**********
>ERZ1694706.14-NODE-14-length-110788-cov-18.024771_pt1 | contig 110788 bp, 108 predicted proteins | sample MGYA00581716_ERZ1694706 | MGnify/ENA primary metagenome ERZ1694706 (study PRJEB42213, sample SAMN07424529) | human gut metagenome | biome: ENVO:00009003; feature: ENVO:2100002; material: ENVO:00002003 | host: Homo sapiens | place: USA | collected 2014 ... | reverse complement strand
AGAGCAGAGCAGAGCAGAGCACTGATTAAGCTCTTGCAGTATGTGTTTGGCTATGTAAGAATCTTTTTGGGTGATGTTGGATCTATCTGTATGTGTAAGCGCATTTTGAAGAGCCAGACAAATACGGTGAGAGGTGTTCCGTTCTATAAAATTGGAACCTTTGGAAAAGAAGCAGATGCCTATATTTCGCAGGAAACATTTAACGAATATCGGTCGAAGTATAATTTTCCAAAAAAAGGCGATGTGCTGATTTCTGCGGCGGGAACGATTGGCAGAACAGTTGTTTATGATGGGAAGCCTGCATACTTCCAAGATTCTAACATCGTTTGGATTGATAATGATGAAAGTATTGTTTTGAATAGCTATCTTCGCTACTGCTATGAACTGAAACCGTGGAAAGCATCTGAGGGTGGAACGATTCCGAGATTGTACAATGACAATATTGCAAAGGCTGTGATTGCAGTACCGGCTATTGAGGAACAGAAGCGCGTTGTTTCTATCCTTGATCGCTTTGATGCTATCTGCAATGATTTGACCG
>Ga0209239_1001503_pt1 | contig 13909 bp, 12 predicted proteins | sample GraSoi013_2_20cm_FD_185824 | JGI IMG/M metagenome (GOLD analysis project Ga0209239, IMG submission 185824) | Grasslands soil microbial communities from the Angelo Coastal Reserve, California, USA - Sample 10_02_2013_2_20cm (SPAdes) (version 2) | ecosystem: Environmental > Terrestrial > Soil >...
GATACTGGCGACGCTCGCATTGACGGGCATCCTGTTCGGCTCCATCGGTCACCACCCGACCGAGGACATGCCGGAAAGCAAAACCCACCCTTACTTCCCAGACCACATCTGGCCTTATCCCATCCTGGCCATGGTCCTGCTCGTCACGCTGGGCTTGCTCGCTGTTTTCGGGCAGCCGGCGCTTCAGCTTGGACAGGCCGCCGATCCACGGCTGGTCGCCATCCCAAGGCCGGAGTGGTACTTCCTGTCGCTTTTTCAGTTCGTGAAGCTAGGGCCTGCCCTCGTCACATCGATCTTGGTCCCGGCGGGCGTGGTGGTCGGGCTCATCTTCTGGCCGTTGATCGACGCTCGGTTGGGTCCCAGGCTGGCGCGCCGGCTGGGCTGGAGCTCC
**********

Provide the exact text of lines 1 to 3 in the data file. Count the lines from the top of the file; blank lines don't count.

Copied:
>ERZ1694706.14-NODE-14-length-110788-cov-18.024771_pt1 | contig 110788 bp, 108 predicted proteins | sample MGYA00581716_ERZ1694706 | MGnify/ENA primary metagenome ERZ1694706 (study PRJEB42213, sample SAMN07424529) | human gut metagenome | biome: ENVO:00009003; feature: ENVO:2100002; material: ENVO:00002003 | host: Homo sapiens | place: USA | collected 2014 ... | reverse complement strand
AGAGCAGAGCAGAGCAGAGCACTGATTAAGCTCTTGCAGTATGTGTTTGGCTATGTAAGAATCTTTTTGGGTGATGTTGGATCTATCTGTATGTGTAAGCGCATTTTGAAGAGCCAGACAAATACGGTGAGAGGTGTTCCGTTCTATAAAATTGGAACCTTTGGAAAAGAAGCAGATGCCTATATTTCGCAGGAAACATTTAACGAATATCGGTCGAAGTATAATTTTCCAAAAAAAGGCGATGTGCTGATTTCTGCGGCGGGAACGATTGGCAGAACAGTTGTTTATGATGGGAAGCCTGCATACTTCCAAGATTCTAACATCGTTTGGATTGATAATGATGAAAGTATTGTTTTGAATAGCTATCTTCGCTACTGCTATGAACTGAAACCGTGGAAAGCATCTGAGGGTGGAACGATTCCGAGATTGTACAATGACAATATTGCAAAGGCTGTGATTGCAGTACCGGCTATTGAGGAACAGAAGCGCGTTGTTTCTATCCTTGATCGCTTTGATGCTATCTGCAATGATTTGACCG
>Ga0209239_1001503_pt1 | contig 13909 bp, 12 predicted proteins | sample GraSoi013_2_20cm_FD_185824 | JGI IMG/M metagenome (GOLD analysis project Ga0209239, IMG submission 185824) | Grasslands soil microbial communities from the Angelo Coastal Reserve, California, USA - Sample 10_02_2013_2_20cm (SPAdes) (version 2) | ecosystem: Environmental > Terrestrial > Soil >...